2. Riding 100 milers is important as it conditions your body for what is a trauma of effort and coping with the blood sugar levels. Ride as many 100 milers as you can beforehand – which given the number of sportifs available now should be easy. It’s really necessary to build endurance.
  3. Riding long distances will also allow you to sort out your gearing as one inevitably drops a couple of gears towards the end of a hard day. Gearing is a personal thing and ONLY you can decide.
  4. Enjoy getting there, it’s part of the deal with yourself.
  5. Get there early. The main reason the Brits have a poor finishing record, is the lack of knowledge of the length of the hills. NOTHING else can prepare you for it, so get out there five days beforehand, ride a couple of cols. Do nothing the last two days.
  6. The build up is hugely enjoyable. The registration village is buzzing and there are lots of people to talk to, lovely bikes to see. For the day, make sure all your preparations are thought through, what you will wear, what you’ll have to eat. Naturally you’ll have tested all the stuff in your jersey pockets. Nothing gives me more go than a Lucozade Sport within 20 mins of the start. Make sure you have cleared your bowels before the off (shouldn’t be a problem – Ed).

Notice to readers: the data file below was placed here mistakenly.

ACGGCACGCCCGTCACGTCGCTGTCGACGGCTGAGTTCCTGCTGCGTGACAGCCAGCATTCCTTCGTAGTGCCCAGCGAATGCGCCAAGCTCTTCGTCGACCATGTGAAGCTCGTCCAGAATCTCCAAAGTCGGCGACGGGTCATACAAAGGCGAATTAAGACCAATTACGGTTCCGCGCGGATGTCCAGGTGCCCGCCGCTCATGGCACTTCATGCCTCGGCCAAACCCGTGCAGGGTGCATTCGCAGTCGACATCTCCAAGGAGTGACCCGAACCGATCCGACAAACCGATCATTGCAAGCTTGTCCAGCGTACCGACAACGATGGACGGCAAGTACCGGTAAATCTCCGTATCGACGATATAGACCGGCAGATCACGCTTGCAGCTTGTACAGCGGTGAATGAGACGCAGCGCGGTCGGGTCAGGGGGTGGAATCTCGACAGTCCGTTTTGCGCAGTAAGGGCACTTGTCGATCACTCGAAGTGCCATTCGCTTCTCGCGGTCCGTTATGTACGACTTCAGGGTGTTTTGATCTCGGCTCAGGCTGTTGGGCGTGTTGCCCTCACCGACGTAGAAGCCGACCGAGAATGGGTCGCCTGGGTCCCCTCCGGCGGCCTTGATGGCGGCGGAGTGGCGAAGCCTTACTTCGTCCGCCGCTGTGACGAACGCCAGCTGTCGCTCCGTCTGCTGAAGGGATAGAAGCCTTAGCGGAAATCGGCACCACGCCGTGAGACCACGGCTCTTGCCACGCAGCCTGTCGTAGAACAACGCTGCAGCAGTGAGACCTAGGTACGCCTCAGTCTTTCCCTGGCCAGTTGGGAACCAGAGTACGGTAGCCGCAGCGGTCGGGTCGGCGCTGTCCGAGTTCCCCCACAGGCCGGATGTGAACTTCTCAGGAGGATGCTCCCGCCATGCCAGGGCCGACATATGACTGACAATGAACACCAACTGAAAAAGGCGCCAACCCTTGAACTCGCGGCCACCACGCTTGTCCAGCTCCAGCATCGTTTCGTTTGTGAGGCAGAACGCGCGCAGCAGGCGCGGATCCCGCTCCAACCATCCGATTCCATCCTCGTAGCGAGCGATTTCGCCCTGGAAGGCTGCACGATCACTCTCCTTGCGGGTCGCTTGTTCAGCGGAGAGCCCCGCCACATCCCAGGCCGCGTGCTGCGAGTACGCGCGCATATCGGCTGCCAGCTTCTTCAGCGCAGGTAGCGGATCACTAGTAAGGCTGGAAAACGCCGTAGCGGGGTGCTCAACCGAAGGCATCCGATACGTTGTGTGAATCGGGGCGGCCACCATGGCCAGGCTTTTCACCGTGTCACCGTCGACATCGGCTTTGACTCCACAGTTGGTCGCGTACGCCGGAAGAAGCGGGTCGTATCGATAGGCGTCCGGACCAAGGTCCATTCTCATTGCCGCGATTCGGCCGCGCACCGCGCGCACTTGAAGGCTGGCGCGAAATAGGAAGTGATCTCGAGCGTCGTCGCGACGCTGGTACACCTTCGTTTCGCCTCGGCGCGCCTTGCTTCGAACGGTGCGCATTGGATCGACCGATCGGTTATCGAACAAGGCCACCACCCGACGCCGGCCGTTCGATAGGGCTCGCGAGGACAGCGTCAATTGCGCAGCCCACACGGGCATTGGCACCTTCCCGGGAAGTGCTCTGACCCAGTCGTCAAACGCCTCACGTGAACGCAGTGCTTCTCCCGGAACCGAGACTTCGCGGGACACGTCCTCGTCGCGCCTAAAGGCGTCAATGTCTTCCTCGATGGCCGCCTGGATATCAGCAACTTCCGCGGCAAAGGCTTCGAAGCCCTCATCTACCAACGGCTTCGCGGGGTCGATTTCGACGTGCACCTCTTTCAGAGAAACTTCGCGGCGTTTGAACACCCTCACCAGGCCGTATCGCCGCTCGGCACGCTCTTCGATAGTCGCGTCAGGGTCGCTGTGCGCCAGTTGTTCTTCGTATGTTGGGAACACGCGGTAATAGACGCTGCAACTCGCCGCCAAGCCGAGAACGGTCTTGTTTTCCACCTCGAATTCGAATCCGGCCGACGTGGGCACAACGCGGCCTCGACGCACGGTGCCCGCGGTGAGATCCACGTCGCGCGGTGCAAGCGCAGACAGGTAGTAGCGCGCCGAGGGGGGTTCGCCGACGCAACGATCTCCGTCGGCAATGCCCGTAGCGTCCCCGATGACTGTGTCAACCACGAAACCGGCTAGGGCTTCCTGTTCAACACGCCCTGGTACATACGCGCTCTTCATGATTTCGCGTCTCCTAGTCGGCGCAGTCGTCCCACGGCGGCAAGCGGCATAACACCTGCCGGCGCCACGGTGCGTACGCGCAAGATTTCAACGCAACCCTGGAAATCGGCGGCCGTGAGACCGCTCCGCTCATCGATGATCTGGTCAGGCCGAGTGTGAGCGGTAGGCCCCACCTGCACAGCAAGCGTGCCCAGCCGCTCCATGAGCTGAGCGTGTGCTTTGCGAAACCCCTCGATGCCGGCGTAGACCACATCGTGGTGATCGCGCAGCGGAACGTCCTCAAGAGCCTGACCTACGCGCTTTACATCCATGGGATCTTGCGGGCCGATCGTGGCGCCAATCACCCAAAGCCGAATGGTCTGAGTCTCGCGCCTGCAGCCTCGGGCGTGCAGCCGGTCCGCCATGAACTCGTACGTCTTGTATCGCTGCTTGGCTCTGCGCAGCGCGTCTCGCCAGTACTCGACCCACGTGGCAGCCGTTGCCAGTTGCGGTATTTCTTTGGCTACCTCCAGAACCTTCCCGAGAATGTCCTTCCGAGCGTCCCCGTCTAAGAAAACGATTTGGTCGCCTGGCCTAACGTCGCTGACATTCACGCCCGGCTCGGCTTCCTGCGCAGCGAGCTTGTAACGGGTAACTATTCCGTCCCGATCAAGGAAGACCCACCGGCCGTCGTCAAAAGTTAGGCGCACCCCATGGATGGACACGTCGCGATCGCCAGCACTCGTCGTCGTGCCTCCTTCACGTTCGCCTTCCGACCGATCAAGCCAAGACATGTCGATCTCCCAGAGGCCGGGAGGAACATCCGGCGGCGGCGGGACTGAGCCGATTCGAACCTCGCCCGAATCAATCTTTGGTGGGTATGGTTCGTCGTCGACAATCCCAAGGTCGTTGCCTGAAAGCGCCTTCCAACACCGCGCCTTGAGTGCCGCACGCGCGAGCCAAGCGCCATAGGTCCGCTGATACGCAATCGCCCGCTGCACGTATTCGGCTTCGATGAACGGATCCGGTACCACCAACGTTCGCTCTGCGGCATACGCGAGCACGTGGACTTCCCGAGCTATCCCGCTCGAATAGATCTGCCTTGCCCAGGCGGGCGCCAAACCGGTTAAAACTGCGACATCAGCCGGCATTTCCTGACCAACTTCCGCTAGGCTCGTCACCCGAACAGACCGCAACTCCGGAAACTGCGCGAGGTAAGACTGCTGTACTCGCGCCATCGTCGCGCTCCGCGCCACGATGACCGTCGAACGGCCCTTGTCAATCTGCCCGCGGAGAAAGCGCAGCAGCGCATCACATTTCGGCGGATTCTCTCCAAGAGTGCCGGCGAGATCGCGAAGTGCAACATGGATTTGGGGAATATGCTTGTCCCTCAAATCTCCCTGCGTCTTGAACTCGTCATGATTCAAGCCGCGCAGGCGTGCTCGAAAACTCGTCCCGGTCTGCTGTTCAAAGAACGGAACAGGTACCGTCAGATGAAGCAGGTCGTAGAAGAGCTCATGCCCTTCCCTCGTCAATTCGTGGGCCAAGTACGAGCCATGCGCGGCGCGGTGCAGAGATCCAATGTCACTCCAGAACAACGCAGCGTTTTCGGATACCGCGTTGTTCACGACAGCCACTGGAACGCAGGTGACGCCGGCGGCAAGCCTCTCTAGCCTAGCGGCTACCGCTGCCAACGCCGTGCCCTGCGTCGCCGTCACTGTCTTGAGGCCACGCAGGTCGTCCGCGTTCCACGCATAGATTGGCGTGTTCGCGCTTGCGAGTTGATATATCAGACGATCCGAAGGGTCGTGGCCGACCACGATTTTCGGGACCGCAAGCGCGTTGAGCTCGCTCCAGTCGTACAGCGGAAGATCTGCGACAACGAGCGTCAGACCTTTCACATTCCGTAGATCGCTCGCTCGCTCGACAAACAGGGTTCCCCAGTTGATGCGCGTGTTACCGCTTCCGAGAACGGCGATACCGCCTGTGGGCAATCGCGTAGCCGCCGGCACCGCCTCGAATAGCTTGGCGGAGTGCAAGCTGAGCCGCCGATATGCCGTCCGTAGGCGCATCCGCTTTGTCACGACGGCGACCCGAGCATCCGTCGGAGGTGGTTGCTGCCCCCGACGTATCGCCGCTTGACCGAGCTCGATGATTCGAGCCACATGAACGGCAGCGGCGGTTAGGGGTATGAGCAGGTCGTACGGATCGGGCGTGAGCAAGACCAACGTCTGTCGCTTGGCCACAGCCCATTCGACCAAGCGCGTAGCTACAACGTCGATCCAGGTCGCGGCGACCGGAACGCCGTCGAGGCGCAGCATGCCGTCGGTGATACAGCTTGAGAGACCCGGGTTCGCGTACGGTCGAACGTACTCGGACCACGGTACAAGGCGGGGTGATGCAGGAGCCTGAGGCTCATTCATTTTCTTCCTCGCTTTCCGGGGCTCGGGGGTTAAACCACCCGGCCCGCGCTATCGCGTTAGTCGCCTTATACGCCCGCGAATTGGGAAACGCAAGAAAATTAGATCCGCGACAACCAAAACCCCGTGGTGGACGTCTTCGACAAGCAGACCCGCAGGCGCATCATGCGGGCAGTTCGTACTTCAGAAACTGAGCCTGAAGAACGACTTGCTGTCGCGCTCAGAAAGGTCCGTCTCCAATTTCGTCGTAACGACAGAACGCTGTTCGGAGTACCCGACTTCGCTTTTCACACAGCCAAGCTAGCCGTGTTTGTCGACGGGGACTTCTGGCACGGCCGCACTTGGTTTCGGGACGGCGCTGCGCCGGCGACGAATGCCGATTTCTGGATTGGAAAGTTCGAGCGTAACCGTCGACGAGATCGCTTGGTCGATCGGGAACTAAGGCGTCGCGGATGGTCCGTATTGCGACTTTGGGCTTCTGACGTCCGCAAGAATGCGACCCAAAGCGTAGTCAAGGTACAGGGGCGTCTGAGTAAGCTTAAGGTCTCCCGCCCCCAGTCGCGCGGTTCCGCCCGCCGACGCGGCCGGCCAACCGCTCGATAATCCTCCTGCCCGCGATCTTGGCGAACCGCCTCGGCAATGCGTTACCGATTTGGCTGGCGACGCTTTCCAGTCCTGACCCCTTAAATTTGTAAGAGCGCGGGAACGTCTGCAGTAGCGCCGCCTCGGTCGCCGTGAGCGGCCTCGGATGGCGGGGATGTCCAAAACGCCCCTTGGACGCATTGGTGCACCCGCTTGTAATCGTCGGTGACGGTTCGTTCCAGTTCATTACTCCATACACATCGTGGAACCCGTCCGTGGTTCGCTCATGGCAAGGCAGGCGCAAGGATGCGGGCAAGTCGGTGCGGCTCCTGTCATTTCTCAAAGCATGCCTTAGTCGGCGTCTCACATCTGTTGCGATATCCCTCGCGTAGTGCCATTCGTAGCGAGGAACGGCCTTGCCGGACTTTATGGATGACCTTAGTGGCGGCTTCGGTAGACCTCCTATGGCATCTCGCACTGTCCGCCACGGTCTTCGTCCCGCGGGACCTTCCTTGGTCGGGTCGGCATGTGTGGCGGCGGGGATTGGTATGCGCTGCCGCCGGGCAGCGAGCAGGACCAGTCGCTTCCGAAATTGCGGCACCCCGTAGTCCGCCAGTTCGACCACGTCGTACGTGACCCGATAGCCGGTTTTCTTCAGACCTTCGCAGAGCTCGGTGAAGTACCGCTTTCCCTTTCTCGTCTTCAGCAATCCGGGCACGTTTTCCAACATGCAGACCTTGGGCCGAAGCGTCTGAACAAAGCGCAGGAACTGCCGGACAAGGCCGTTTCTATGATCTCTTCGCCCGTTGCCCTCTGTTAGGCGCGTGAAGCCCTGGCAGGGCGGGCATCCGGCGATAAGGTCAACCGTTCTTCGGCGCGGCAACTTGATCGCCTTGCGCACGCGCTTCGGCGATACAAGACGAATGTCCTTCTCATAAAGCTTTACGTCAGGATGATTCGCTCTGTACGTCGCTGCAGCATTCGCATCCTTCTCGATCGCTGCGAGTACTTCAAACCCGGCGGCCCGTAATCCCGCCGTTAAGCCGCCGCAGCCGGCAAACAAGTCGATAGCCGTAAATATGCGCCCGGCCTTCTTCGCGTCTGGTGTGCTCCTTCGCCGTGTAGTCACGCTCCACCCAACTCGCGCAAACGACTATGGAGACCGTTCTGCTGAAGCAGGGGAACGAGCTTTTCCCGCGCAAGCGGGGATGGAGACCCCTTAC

7. Enjoy the day, the camaraderie and the ride. While there is suffering, there’s plenty to enjoy too.
  8. Understand your kit, practice descending.
  9. You will have bad patches. Understanding that you will, before you do, makes them easier to bear.
  10. No shame in following a good wheel. Follow them shamelessly then. Don’t get sucked into feeling you have to do more than your fair share of the work, but be prepared to jump to a peloton ahead or on a passing wheel in order to do so.
  11. Enjoy it.
  12. Although it’s a long day, and a lot happens, it’ll all quickly be lost and you’ll be left with an overall feeling. Write a diary of the day while it’s fresh in your mind – worth spending a couple of hours on, after all you’ve been through. You deserve it.

Ken Middlemiss (Yealm Rouleurs)